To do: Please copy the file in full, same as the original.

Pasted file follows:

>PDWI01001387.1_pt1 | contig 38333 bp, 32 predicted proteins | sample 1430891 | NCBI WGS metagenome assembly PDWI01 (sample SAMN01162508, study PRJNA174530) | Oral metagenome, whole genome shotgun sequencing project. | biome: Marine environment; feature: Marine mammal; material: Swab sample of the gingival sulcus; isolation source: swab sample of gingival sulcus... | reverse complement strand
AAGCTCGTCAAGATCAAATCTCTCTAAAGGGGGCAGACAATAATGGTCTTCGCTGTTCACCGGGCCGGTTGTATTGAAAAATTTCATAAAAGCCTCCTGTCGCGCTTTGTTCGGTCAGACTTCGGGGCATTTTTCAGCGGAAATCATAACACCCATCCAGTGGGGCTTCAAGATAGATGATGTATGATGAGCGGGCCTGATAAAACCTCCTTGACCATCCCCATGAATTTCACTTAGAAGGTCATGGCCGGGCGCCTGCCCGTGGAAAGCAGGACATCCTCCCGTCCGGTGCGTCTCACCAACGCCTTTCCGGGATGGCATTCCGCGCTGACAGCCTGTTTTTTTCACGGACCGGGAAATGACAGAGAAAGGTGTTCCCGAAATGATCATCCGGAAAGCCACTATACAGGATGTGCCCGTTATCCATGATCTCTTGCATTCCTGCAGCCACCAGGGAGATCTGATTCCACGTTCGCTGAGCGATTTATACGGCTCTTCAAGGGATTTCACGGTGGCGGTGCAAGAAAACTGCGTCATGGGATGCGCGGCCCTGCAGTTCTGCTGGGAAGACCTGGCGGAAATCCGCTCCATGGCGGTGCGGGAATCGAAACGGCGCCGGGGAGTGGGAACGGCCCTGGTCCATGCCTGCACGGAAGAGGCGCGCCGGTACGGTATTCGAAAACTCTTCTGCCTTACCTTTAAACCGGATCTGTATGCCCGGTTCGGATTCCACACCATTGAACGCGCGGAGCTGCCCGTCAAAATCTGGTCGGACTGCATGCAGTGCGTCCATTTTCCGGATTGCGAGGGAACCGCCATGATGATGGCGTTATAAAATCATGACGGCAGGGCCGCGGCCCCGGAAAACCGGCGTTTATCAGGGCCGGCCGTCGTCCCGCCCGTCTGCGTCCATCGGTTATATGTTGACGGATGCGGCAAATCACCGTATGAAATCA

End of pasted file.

>PDWI01001387.1_pt1 | contig 38333 bp, 32 predicted proteins | sample 1430891 | NCBI WGS metagenome assembly PDWI01 (sample SAMN01162508, study PRJNA174530) | Oral metagenome, whole genome shotgun sequencing project. | biome: Marine environment; feature: Marine mammal; material: Swab sample of the gingival sulcus; isolation source: swab sample of gingival sulcus... | reverse complement strand
AAGCTCGTCAAGATCAAATCTCTCTAAAGGGGGCAGACAATAATGGTCTTCGCTGTTCACCGGGCCGGTTGTATTGAAAAATTTCATAAAAGCCTCCTGTCGCGCTTTGTTCGGTCAGACTTCGGGGCATTTTTCAGCGGAAATCATAACACCCATCCAGTGGGGCTTCAAGATAGATGATGTATGATGAGCGGGCCTGATAAAACCTCCTTGACCATCCCCATGAATTTCACTTAGAAGGTCATGGCCGGGCGCCTGCCCGTGGAAAGCAGGACATCCTCCCGTCCGGTGCGTCTCACCAACGCCTTTCCGGGATGGCATTCCGCGCTGACAGCCTGTTTTTTTCACGGACCGGGAAATGACAGAGAAAGGTGTTCCCGAAATGATCATCCGGAAAGCCACTATACAGGATGTGCCCGTTATCCATGATCTCTTGCATTCCTGCAGCCACCAGGGAGATCTGATTCCACGTTCGCTGAGCGATTTATACGGCTCTTCAAGGGATTTCACGGTGGCGGTGCAAGAAAACTGCGTCATGGGATGCGCGGCCCTGCAGTTCTGCTGGGAAGACCTGGCGGAAATCCGCTCCATGGCGGTGCGGGAATCGAAACGGCGCCGGGGAGTGGGAACGGCCCTGGTCCATGCCTGCACGGAAGAGGCGCGCCGGTACGGTATTCGAAAACTCTTCTGCCTTACCTTTAAACCGGATCTGTATGCCCGGTTCGGATTCCACACCATTGAACGCGCGGAGCTGCCCGTCAAAATCTGGTCGGACTGCATGCAGTGCGTCCATTTTCCGGATTGCGAGGGAACCGCCATGATGATGGCGTTATAAAATCATGACGGCAGGGCCGCGGCCCCGGAAAACCGGCGTTTATCAGGGCCGGCCGTCGTCCCGCCCGTCTGCGTCCATCGGTTATATGTTGACGGATGCGGCAAATCACCGTATGAAATCA